- Hastert indicted on federal charges
- State Roundup: Worker’s Comp proposal fails to make it out of committee
- Water advocates, Illinois businesses applaud release of EPA’s Clean Water Rule
- Renewable energy gains market share
- 13 arrested in FIFA probe
- Rockford Rocked Interview with Paul Bronson
- State Roundup: House passes youth concussion legislation
- Moving out
- Illinois’ guaranteed-tuition law making college less affordable
- ‘Ex Machina’ a pick for awards season
Environment Illinois: A window into our clean energy future
By Bruce Ratain
Field Associate, Environment Illinois
Last week, President Barack Obama responded to the worst environmental disaster in U.S. history with an Oval Office address stressing two key messages: A commitment to repair the Gulf and a charge to Congress to move America off fossil fuels and toward a clean energy future.
We know offshore drilling and fossil fuel dependence will never be completely safe; our clean energy future must start now.
But what will this future hold for Illinois?
Illinois’ clean energy future will mean highly-efficient buildings that generate what little energy they need on-site. Our cars and commerce will be powered not by burning gasoline and coal, but by the wind and sun. Illinois will be greener, our air cleaner, and our citizens healthier. Illinois will have more jobs, and Illinoisans will be richer.
We can already glimpse this bright future.
Wind farms currently produce 1,118 megawatts of Illinois’ power. According to Illinois State University’s Wind Working Group, those wind farms created more than 6,000 new construction jobs, with a payroll exceeding $300 million, and 292 ongoing jobs, with a payroll of $15 million. They add more than $11 million in annual property taxes to local government coffers and, through land leases, nearly $4.5 million annually in income for Illinois farmers.
That’s a single clean energy industry exploiting a small fraction of its Illinois potential.
Heeding the president’s call for a clean energy future will mean massive increases in energy efficiency, the cheapest, cleanest, most job-intensive new energy source. According to a recent Environment Illinois report, feasible energy-efficient building standards, combined with efficiency retrofits for existing buildings, would, by 2050, cut Illinois families’ home energy bills by 50 percent, and Illinois businesses’ per-worker energy costs by 60 percent.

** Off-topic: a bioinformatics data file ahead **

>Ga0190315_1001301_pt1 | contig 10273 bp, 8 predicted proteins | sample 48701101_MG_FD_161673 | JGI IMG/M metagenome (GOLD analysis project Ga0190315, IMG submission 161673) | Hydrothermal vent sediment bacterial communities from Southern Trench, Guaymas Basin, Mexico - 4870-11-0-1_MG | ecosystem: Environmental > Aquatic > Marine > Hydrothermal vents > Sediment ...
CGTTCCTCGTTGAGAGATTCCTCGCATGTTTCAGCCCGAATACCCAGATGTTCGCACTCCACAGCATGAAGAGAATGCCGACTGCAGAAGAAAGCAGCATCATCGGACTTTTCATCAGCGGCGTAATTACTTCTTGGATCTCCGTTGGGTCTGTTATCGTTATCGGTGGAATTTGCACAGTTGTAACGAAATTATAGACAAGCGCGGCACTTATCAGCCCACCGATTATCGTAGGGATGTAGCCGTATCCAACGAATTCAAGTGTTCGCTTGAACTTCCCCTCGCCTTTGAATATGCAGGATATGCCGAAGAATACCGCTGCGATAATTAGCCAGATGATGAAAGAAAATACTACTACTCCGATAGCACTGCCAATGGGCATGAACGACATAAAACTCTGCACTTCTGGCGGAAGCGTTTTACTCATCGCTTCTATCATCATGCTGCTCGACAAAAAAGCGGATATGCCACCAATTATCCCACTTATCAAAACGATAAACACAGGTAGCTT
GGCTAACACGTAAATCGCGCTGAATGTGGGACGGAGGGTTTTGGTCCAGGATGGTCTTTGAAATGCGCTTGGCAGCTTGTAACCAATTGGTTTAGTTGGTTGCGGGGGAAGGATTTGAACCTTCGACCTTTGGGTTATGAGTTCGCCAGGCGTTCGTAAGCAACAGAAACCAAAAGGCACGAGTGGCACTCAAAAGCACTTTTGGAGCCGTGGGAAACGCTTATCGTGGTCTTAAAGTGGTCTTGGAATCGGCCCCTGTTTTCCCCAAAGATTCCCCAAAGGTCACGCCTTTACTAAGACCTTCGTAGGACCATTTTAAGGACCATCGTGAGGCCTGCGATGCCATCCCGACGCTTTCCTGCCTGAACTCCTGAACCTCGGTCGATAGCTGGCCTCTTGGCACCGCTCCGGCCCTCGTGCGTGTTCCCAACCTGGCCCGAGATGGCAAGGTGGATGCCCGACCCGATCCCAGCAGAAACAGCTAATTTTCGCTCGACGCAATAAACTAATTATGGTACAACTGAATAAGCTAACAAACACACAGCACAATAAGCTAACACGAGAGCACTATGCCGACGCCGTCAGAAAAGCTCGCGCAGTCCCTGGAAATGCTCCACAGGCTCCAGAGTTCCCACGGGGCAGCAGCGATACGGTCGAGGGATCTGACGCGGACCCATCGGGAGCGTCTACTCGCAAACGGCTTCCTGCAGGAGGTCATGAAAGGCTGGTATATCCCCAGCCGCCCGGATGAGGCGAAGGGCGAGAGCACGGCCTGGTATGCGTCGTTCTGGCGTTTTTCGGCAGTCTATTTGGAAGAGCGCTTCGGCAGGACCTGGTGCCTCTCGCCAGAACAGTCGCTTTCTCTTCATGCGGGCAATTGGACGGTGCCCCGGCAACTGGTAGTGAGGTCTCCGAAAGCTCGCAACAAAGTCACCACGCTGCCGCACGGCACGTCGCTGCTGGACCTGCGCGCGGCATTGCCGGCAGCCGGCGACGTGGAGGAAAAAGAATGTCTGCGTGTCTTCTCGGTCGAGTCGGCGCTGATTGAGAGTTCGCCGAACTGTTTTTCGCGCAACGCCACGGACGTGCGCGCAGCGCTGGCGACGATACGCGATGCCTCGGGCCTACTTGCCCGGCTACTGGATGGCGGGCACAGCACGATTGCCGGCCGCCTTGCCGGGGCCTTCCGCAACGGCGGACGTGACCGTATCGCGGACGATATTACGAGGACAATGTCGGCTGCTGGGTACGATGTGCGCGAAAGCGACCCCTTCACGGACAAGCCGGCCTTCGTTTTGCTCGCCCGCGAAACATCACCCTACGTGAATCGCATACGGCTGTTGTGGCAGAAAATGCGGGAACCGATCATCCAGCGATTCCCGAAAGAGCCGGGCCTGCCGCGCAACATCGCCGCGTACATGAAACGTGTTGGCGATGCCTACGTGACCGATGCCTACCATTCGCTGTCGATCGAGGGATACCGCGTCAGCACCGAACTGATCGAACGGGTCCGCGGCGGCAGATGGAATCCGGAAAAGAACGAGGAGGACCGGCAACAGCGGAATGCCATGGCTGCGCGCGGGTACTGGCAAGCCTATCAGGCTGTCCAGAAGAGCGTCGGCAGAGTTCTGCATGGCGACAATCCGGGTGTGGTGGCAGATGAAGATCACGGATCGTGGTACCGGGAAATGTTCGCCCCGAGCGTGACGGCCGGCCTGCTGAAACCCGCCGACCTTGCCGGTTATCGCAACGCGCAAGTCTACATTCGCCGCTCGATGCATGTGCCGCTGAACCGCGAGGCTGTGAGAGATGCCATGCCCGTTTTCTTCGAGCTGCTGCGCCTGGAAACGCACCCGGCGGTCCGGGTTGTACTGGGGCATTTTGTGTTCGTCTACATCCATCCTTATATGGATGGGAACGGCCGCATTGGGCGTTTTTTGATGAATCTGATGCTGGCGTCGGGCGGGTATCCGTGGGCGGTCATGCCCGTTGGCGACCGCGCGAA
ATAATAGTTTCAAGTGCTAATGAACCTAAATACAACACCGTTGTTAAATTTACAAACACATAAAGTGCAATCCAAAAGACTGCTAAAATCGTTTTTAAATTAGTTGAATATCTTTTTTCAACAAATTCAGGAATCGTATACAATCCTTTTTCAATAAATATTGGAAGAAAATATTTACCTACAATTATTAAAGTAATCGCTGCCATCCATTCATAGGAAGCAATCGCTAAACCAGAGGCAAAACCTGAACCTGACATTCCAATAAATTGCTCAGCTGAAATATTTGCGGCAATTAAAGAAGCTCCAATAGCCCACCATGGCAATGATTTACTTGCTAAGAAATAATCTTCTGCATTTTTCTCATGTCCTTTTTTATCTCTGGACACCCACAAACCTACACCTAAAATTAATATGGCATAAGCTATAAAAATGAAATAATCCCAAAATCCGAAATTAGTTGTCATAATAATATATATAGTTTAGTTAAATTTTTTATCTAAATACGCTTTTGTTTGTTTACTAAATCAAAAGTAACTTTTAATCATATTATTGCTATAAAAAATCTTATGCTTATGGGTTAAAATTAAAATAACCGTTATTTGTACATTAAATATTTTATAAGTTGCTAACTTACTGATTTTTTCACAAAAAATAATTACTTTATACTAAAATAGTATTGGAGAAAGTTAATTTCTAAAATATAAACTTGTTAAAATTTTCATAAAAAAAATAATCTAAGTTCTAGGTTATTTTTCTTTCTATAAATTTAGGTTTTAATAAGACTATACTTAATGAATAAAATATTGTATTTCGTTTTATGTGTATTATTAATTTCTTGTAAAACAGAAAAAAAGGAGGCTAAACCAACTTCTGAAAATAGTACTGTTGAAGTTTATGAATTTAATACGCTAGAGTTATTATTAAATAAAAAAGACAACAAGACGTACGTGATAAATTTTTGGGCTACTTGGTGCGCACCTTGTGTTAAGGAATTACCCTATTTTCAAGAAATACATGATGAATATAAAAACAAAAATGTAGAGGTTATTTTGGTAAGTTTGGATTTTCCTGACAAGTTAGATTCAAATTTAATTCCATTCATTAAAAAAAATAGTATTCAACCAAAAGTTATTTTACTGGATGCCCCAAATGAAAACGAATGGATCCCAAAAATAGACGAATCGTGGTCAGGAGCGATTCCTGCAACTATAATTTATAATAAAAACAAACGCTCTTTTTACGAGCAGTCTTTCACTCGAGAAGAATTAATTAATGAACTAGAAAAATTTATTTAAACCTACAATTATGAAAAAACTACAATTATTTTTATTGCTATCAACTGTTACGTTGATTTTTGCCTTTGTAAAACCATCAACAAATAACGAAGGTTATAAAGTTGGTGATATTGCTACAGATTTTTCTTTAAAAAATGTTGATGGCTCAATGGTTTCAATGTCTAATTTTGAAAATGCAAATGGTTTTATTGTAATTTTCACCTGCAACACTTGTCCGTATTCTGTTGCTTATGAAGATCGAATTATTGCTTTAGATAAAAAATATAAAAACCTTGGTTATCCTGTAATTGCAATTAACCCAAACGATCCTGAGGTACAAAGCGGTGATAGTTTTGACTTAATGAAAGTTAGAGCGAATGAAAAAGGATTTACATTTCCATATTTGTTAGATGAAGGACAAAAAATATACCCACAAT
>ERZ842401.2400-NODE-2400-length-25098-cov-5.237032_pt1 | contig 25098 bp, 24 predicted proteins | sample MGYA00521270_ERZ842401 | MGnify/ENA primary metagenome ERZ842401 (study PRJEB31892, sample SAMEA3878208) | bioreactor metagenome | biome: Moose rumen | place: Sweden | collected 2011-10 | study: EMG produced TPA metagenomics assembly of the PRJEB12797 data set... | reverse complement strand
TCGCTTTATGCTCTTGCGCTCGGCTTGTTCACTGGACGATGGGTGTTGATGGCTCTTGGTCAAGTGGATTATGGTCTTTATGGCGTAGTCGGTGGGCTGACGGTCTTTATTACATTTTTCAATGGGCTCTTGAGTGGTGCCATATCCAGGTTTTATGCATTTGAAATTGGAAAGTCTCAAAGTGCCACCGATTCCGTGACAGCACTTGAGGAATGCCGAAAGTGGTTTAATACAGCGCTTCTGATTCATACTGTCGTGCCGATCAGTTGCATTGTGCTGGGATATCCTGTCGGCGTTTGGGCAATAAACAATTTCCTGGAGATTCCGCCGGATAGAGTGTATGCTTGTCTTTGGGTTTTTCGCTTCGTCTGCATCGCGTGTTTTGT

Heeding the president’s call could also make Illinois a major player in generating wind and solar power and manufacturing the machinery that produces it. The Renewable Energy Policy Project found a modest scenario for expanded renewable energy production would create more than 50,000 new Illinois green manufacturing jobs.
Dollar for dollar, investments in clean energy and efficiency generate between 2.6 and 3.6 times as many jobs as offshore drilling and other fossil fuel energy sources, according to the Center for American Progress, and unlike offshore drilling, they create jobs in all 50 states.
Last week, President Obama called for a clean energy future that protects America’s environment and national security and prevents future disasters like the BP oil spill.
It’s clear that this future will also turn Illinois’ trickle of clean energy jobs into a torrent of new economic opportunity.
Environment Illinois urges Congress to heed the president’s call and pass a comprehensive climate and energy bill this year. And, we urge Illinois’ U.S. senators Richard Durbin (D) and Roland Burris (D) to be leaders in that effort.
Bruce Ratain, field associate for Environment Illinois, can be reached at email@example.com.
From the June 23-29, 2010 issue